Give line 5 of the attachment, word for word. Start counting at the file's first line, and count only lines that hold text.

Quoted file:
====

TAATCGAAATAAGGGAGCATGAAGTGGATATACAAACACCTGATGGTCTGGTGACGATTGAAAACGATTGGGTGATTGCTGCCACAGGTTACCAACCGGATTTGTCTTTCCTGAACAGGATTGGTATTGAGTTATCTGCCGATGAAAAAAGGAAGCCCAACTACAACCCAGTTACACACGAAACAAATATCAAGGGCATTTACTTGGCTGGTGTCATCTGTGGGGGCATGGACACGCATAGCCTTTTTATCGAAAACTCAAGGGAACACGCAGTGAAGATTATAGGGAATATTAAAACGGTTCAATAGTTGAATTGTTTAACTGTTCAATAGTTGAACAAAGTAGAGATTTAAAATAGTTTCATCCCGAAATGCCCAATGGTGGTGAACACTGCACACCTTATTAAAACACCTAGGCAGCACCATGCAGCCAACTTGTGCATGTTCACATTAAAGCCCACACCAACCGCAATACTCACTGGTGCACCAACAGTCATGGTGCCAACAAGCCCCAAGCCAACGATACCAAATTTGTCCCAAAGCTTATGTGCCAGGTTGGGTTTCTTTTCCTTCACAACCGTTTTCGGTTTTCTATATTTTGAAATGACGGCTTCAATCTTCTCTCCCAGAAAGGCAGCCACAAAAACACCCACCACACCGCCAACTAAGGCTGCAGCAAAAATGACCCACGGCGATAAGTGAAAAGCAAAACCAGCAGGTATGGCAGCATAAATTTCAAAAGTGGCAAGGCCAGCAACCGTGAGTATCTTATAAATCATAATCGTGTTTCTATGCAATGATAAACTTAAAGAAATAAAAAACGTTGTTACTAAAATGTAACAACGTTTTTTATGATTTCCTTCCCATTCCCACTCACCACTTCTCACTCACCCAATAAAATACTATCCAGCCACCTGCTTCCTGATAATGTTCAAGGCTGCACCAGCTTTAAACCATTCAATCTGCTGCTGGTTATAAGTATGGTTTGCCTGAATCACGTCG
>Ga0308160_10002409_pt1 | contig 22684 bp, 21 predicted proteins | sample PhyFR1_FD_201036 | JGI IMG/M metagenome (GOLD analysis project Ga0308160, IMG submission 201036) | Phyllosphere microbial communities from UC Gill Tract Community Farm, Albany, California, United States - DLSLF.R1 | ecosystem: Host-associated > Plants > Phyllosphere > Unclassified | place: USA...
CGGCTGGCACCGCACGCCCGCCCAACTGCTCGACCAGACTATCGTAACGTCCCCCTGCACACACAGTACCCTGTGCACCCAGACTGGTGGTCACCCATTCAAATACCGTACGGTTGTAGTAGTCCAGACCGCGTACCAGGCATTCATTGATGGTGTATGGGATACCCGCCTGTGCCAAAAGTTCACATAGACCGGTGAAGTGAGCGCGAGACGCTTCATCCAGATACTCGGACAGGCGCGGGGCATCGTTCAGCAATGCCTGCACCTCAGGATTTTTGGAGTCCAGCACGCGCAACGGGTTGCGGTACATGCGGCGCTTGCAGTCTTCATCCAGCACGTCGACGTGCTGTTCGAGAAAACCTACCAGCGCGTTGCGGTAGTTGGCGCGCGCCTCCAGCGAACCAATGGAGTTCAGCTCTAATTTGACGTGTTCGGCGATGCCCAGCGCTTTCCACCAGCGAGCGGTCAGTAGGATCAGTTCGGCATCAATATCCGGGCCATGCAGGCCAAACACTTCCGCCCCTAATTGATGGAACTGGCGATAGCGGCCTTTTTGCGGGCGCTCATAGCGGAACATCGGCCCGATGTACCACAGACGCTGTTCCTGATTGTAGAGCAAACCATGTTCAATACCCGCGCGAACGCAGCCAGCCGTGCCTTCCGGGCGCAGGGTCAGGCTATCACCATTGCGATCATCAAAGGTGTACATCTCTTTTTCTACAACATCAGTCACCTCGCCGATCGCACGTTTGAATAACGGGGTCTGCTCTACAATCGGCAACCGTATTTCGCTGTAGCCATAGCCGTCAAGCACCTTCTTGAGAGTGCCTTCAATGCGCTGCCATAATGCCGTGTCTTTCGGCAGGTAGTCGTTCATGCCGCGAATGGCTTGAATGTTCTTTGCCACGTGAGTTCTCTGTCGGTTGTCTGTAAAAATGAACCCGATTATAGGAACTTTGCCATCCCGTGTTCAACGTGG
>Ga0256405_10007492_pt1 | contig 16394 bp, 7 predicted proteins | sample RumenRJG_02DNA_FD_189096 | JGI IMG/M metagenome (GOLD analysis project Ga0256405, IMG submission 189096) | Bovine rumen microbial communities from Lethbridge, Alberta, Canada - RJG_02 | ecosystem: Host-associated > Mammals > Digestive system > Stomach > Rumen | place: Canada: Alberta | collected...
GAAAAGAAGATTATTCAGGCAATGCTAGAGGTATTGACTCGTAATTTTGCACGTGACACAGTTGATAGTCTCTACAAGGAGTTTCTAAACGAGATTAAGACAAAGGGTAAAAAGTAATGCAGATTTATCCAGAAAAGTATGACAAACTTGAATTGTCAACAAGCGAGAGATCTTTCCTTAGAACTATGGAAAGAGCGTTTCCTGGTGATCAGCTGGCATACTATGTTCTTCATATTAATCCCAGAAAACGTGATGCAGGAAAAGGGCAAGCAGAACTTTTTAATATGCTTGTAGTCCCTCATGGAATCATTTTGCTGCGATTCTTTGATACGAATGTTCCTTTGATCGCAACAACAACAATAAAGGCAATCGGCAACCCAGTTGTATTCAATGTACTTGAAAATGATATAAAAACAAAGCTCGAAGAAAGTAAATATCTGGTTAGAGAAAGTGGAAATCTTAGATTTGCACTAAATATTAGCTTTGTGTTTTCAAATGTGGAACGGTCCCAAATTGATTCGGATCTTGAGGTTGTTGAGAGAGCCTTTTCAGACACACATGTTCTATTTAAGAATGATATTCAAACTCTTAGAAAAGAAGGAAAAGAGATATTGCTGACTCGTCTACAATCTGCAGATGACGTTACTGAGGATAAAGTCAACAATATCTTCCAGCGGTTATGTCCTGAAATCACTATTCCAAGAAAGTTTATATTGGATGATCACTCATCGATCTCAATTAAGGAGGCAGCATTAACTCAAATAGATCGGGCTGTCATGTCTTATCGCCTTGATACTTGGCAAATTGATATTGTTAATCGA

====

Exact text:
GAAAAGAAGATTATTCAGGCAATGCTAGAGGTATTGACTCGTAATTTTGCACGTGACACAGTTGATAGTCTCTACAAGGAGTTTCTAAACGAGATTAAGACAAAGGGTAAAAAGTAATGCAGATTTATCCAGAAAAGTATGACAAACTTGAATTGTCAACAAGCGAGAGATCTTTCCTTAGAACTATGGAAAGAGCGTTTCCTGGTGATCAGCTGGCATACTATGTTCTTCATATTAATCCCAGAAAACGTGATGCAGGAAAAGGGCAAGCAGAACTTTTTAATATGCTTGTAGTCCCTCATGGAATCATTTTGCTGCGATTCTTTGATACGAATGTTCCTTTGATCGCAACAACAACAATAAAGGCAATCGGCAACCCAGTTGTATTCAATGTACTTGAAAATGATATAAAAACAAAGCTCGAAGAAAGTAAATATCTGGTTAGAGAAAGTGGAAATCTTAGATTTGCACTAAATATTAGCTTTGTGTTTTCAAATGTGGAACGGTCCCAAATTGATTCGGATCTTGAGGTTGTTGAGAGAGCCTTTTCAGACACACATGTTCTATTTAAGAATGATATTCAAACTCTTAGAAAAGAAGGAAAAGAGATATTGCTGACTCGTCTACAATCTGCAGATGACGTTACTGAGGATAAAGTCAACAATATCTTCCAGCGGTTATGTCCTGAAATCACTATTCCAAGAAAGTTTATATTGGATGATCACTCATCGATCTCAATTAAGGAGGCAGCATTAACTCAAATAGATCGGGCTGTCATGTCTTATCGCCTTGATACTTGGCAAATTGATATTGTTAATCGA